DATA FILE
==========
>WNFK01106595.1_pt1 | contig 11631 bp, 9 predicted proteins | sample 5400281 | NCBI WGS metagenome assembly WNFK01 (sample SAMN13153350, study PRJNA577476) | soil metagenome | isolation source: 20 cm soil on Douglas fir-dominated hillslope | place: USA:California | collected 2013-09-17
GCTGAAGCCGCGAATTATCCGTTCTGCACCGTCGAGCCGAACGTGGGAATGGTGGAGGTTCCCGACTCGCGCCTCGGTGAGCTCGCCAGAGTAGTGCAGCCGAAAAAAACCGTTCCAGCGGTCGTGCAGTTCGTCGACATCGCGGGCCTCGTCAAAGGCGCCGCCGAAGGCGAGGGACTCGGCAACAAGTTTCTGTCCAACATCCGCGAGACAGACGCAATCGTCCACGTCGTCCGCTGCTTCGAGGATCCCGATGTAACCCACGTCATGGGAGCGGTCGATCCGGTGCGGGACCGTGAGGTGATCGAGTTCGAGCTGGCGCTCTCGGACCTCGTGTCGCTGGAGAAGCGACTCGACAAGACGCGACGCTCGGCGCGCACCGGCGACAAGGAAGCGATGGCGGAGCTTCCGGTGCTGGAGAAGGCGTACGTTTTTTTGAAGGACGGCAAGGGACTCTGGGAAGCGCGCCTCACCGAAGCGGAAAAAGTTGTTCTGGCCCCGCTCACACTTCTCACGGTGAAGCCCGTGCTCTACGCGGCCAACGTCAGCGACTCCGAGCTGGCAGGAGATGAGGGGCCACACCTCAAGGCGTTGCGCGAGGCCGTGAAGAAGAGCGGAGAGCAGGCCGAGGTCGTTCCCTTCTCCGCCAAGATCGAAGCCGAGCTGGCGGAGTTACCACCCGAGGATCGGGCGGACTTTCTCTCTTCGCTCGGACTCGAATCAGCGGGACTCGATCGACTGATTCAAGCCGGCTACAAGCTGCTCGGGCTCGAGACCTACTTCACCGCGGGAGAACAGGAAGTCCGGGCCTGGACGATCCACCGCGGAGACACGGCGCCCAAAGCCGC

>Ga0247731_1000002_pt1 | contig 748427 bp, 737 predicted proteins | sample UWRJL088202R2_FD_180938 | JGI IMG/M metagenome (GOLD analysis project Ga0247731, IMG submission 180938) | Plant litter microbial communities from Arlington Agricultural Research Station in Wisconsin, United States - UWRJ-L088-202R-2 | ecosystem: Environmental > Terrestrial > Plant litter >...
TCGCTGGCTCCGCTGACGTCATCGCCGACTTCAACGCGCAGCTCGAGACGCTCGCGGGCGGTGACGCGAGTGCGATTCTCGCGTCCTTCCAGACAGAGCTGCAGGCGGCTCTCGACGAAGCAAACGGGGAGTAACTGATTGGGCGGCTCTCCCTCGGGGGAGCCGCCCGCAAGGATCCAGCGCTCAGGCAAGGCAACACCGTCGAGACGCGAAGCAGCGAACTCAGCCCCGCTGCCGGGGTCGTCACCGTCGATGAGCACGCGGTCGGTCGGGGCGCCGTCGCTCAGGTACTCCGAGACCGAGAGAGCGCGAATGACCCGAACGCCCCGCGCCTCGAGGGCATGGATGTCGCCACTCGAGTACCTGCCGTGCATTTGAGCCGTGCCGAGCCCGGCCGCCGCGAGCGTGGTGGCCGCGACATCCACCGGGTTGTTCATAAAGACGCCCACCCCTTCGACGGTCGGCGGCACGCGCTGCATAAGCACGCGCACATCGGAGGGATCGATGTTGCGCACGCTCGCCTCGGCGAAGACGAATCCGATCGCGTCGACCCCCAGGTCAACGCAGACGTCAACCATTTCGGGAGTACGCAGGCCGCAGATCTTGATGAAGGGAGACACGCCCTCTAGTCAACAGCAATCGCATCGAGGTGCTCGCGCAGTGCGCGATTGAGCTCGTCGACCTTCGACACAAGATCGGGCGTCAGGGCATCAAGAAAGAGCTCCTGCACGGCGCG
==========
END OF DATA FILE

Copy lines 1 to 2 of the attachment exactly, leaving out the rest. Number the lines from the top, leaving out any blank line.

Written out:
>WNFK01106595.1_pt1 | contig 11631 bp, 9 predicted proteins | sample 5400281 | NCBI WGS metagenome assembly WNFK01 (sample SAMN13153350, study PRJNA577476) | soil metagenome | isolation source: 20 cm soil on Douglas fir-dominated hillslope | place: USA:California | collected 2013-09-17
GCTGAAGCCGCGAATTATCCGTTCTGCACCGTCGAGCCGAACGTGGGAATGGTGGAGGTTCCCGACTCGCGCCTCGGTGAGCTCGCCAGAGTAGTGCAGCCGAAAAAAACCGTTCCAGCGGTCGTGCAGTTCGTCGACATCGCGGGCCTCGTCAAAGGCGCCGCCGAAGGCGAGGGACTCGGCAACAAGTTTCTGTCCAACATCCGCGAGACAGACGCAATCGTCCACGTCGTCCGCTGCTTCGAGGATCCCGATGTAACCCACGTCATGGGAGCGGTCGATCCGGTGCGGGACCGTGAGGTGATCGAGTTCGAGCTGGCGCTCTCGGACCTCGTGTCGCTGGAGAAGCGACTCGACAAGACGCGACGCTCGGCGCGCACCGGCGACAAGGAAGCGATGGCGGAGCTTCCGGTGCTGGAGAAGGCGTACGTTTTTTTGAAGGACGGCAAGGGACTCTGGGAAGCGCGCCTCACCGAAGCGGAAAAAGTTGTTCTGGCCCCGCTCACACTTCTCACGGTGAAGCCCGTGCTCTACGCGGCCAACGTCAGCGACTCCGAGCTGGCAGGAGATGAGGGGCCACACCTCAAGGCGTTGCGCGAGGCCGTGAAGAAGAGCGGAGAGCAGGCCGAGGTCGTTCCCTTCTCCGCCAAGATCGAAGCCGAGCTGGCGGAGTTACCACCCGAGGATCGGGCGGACTTTCTCTCTTCGCTCGGACTCGAATCAGCGGGACTCGATCGACTGATTCAAGCCGGCTACAAGCTGCTCGGGCTCGAGACCTACTTCACCGCGGGAGAACAGGAAGTCCGGGCCTGGACGATCCACCGCGGAGACACGGCGCCCAAAGCCGC